image

Figure 1. The locations of zinc-finger nuclease (ZFN) target sites in the Xenopus tropicalis tyrosinase gene. (A) A comparison of the tyrosinase amino acid sequences of X. tropicalis (NP_001096518), Rana nigromaculata (Q04604), Bufo bufo (CAR95491), Gallus gallus (NP_989491) and Homo sapiens (AAK00805). Conserved amino acids are indicated by yellow boxes. The vertical arrows denote the boundaries of exons and introns. (B) Identity profile for five tyrosinase genes. Average identity values are plotted against the sequence position in the peptide chain. Each average is plotted in the middle of the 31 residues from which it is derived. (A,B) The three sites targeted by ZFNs and a putative copper-binding region are indicated by purple and green lines, respectively. (C) The location of the ZFN set-2 target site is shown in the genomic structure of the X. tropicalis tyrosinase gene. Exons and introns are indicated by black boxes and lines, respectively. The colored box shows the sequence recognized by each zinc finger of ZFN set-2R and L.

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image

Figure 2. The functional activity of zinc-finger nucleases (ZFNs) estimated using the single-strand annealing (SSA) assay. A6 cells were transfected, incubated for 3 days at 25°C and evaluated for luciferase activity. The fold activation resulting from the cleavage of the ZFN target site and single-strand annealing to repair luciferase gene is represented by the relative luciferase activity levels in cells transfected with the ZFN expression constructs, an SSA reporter gene with the target site and a reference gene for transfection. These activity levels are relative to cells transfected with the ZFN expression constructs, an SSA reporter gene without the target site and a reference gene. Data are expressed as the means ± standard error of the mean (SEM) (n = 3).

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The set-2 mRNAs were injected along with mCherry mRNA into the animal hemisphere of fertilized one-cell-stage embryos. This microinjection procedure did not have a significant effect on embryo development. The co-injection of mCherry mRNA facilitated the identification of successfully injected embryos at hatching (Young et al. 2011). mCherry-expressing embryos (574 total) were raised, and 41 froglets had some vitiligo patches. All melanocytes in vitiligo patches should have biallelic mutations of the tyrosinase gene because heterozygous mutants on tyrosinase gene locus appeared normal and homozygous mutants showed albino phenotype (Fig. 4B–D). Nine mosaic frogs were sexually matured and used for mating (Fig. 3).

image

Figure 3. Mosaic F0 frogs. Photographs of male (m1–m4) and female (f1–f5) F0 frogs with vitiligo patches.

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Ten albino offspring were obtained from the mating of mosaic F0 frogs (Fig. 4B,C and Table 2), and the tyrosinase gene mutations were analyzed in six albino tadpoles (Fig. 4E). Two albino offspring from a cross using male m1 and female f2 frogs (m1 × f2) harbored the same mutations: a one-base deletion at position 653 on one chromosome along with a two-base deletion at position 653–654 and a one-base substitution on the other chromosome. Three albino offspring from the m2 × f1 cross also had the same mutations: a one-base deletion at position 653 and a 367-base deletion from position 645 to 1011. One albino offspring from m2 × f2 possessed the same tyrosinase mutations as three albino offspring from m2 × f1, although the origin of the one-base deletion is different between offspring from the m2 × f2 and m2 × f1 crosses (see discussion). All mutations resulted in frame shifts and premature translational termination, which led to products without a putative copper-binding region.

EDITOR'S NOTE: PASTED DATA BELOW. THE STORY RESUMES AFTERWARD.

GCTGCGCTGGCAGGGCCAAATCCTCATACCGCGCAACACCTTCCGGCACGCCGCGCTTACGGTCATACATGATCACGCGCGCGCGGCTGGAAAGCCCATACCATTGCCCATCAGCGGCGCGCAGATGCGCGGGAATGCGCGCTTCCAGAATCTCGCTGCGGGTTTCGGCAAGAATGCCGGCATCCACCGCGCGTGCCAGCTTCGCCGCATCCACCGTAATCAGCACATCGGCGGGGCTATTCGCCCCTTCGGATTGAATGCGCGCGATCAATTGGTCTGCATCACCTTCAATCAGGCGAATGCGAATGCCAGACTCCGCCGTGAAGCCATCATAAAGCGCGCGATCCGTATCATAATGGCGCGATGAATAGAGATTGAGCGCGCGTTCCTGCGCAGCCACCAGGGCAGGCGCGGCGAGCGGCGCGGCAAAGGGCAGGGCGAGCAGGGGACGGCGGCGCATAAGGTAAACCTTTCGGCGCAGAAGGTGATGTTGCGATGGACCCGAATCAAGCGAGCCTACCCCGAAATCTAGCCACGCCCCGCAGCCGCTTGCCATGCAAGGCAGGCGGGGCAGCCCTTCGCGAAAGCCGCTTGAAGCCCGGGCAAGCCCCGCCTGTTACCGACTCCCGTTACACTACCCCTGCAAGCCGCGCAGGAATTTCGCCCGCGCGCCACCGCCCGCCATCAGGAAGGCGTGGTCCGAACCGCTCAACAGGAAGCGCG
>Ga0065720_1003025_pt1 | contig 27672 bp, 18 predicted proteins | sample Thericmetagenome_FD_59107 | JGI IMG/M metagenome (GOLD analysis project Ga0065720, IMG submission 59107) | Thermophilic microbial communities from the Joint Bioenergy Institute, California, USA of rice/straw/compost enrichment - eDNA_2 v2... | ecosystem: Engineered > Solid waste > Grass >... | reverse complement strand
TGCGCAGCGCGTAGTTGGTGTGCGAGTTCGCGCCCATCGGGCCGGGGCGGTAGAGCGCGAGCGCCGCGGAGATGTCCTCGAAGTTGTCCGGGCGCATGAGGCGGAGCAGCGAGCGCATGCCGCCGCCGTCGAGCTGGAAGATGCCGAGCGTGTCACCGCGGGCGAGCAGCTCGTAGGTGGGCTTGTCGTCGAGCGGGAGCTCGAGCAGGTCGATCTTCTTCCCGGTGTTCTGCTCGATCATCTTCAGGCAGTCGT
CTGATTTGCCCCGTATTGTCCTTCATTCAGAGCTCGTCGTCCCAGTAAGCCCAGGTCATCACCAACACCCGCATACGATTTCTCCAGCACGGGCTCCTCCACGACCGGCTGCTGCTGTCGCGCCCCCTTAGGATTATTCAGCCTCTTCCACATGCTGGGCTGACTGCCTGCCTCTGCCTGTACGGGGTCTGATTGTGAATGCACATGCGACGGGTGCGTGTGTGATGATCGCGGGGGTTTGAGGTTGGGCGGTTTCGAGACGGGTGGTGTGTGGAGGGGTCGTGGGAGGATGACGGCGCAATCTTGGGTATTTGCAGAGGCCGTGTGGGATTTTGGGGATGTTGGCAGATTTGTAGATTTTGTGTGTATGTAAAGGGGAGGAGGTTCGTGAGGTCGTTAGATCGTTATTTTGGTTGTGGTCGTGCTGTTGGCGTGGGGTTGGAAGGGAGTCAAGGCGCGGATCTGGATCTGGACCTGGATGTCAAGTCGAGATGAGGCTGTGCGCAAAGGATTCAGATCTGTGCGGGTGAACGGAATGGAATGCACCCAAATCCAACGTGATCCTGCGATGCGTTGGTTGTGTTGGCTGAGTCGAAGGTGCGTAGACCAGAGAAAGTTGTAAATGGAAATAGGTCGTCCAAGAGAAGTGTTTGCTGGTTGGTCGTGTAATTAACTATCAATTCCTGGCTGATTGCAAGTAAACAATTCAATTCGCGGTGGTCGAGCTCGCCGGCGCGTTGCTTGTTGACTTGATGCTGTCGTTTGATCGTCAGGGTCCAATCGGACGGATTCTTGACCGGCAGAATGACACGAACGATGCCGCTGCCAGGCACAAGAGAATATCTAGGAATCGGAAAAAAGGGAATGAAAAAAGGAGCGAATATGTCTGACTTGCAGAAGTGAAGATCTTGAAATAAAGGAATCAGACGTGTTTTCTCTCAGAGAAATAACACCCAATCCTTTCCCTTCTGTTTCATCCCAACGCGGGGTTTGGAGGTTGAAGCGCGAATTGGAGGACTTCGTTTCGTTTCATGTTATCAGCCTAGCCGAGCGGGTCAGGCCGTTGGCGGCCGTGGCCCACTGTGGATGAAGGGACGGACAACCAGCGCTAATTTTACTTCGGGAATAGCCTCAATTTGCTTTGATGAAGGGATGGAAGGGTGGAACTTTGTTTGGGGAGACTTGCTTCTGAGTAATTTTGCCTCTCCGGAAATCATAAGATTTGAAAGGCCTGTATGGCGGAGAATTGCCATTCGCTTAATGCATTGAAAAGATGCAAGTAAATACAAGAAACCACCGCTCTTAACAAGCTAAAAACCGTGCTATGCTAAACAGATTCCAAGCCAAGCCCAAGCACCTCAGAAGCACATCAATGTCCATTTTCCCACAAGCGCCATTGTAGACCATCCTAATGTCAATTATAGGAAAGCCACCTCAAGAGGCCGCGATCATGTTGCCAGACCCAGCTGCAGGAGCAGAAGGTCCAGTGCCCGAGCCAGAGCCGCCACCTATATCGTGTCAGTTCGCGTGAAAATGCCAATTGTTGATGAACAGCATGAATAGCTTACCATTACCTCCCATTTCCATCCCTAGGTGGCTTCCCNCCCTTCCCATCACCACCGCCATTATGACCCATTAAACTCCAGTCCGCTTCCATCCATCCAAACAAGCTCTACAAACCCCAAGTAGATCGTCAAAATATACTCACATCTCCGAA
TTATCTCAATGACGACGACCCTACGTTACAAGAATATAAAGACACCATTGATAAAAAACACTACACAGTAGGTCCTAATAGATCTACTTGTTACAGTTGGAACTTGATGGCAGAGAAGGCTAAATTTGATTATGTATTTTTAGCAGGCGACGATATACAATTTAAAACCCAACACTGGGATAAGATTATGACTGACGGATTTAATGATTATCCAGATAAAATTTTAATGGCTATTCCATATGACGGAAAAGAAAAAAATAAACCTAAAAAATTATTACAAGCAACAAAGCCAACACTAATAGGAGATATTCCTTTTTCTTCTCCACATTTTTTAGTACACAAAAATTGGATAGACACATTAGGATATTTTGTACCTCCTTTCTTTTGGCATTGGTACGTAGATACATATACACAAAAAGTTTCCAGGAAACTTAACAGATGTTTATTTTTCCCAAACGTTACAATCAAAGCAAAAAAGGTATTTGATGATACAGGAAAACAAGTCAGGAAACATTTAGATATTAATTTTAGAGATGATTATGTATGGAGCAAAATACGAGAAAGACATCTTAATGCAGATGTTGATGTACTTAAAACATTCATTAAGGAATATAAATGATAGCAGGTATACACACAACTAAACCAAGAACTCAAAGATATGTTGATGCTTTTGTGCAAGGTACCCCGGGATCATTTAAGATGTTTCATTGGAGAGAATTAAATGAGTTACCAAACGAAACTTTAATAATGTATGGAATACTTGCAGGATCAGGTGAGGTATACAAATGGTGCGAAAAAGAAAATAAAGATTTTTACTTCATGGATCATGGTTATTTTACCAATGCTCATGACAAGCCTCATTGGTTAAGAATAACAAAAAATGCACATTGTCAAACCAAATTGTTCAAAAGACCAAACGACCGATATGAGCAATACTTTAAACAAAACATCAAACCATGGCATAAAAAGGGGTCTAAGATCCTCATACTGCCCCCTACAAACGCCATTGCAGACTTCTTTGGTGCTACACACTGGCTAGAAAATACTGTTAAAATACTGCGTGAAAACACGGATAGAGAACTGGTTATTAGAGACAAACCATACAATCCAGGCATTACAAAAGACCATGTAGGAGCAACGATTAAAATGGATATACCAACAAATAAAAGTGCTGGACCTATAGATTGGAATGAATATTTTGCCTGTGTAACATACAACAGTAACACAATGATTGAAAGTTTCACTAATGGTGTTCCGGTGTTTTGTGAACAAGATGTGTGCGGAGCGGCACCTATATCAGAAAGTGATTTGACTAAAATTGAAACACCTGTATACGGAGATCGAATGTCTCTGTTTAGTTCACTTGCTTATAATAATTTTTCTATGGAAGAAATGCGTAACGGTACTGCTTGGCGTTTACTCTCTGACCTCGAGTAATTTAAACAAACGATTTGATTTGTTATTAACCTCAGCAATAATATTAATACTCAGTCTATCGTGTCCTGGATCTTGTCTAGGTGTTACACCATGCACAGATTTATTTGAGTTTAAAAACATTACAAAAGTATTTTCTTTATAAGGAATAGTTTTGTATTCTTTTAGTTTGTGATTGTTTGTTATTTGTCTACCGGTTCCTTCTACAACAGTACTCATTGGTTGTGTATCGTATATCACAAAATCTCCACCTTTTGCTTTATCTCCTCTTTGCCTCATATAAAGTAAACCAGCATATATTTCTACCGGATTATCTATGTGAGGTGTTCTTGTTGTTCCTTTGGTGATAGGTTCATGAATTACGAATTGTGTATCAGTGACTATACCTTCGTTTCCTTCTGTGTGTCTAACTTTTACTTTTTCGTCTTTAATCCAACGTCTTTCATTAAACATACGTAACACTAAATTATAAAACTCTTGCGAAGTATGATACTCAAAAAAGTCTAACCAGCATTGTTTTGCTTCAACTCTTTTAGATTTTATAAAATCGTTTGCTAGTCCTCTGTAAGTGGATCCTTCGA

image

Figure 4. Mutation analysis in albino F1. (A–D) Photographs of F1 froglets. (A) A wild-type froglet. (B) An albino froglet from a cross using m1 and f2 frogs. (C) An albino froglet from the m2 × f1 cross. (D) A wild-type-colored froglet that is a heterozygous offspring from the m1 × f2 cross. (E) The tyrosinase gene mutations in F1. The wild-type tyrosinase amino acid sequence is shown at the top. The nucleotide sequences of tyrosinase genes in offspring from the m1 × f2, m2 × f1 and m2 × f2 crosses are compared with the wild-type sequence. Numbers of characterized offspring are shown in parentheses. The phenotypes of F1 (Ph.) are indicated as wild-type (WT) and albino (Al). Deletions and a substitution are indicated by red dashes and a red letter, respectively. The recognition sequences of ZFN set-2 are underlined with purple lines. There are two allotypes, A and B, for the tyrosinase gene locus in the Ivory Coast line of Xenopus tropicalis. Allotype B has a nine-base deletion in the intron from position 1102 to 1110 that is not present in allotype A. The tyrosinase allotype is indicated on the right-hand side.

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Table 2. The occurrence of albino F1 tadpoles from the mating of mosaic F0 frogs. The ratio of albino tadpoles to total hatched tadpoles for each mating is indicated